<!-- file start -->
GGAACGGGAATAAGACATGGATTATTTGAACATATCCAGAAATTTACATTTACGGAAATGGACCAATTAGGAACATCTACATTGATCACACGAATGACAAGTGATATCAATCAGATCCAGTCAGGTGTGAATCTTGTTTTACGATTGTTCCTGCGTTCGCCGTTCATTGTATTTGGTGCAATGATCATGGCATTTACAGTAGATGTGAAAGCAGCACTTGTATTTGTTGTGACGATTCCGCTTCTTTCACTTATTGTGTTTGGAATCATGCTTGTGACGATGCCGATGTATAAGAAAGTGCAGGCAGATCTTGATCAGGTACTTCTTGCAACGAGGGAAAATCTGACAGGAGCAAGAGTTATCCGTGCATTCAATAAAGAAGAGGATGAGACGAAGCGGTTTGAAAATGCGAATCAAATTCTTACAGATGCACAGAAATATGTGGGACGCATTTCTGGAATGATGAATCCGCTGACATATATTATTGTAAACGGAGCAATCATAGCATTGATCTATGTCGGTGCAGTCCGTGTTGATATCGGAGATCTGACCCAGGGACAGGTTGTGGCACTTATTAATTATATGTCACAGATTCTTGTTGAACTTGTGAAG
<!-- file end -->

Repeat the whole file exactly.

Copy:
GGAACGGGAATAAGACATGGATTATTTGAACATATCCAGAAATTTACATTTACGGAAATGGACCAATTAGGAACATCTACATTGATCACACGAATGACAAGTGATATCAATCAGATCCAGTCAGGTGTGAATCTTGTTTTACGATTGTTCCTGCGTTCGCCGTTCATTGTATTTGGTGCAATGATCATGGCATTTACAGTAGATGTGAAAGCAGCACTTGTATTTGTTGTGACGATTCCGCTTCTTTCACTTATTGTGTTTGGAATCATGCTTGTGACGATGCCGATGTATAAGAAAGTGCAGGCAGATCTTGATCAGGTACTTCTTGCAACGAGGGAAAATCTGACAGGAGCAAGAGTTATCCGTGCATTCAATAAAGAAGAGGATGAGACGAAGCGGTTTGAAAATGCGAATCAAATTCTTACAGATGCACAGAAATATGTGGGACGCATTTCTGGAATGATGAATCCGCTGACATATATTATTGTAAACGGAGCAATCATAGCATTGATCTATGTCGGTGCAGTCCGTGTTGATATCGGAGATCTGACCCAGGGACAGGTTGTGGCACTTATTAATTATATGTCACAGATTCTTGTTGAACTTGTGAAG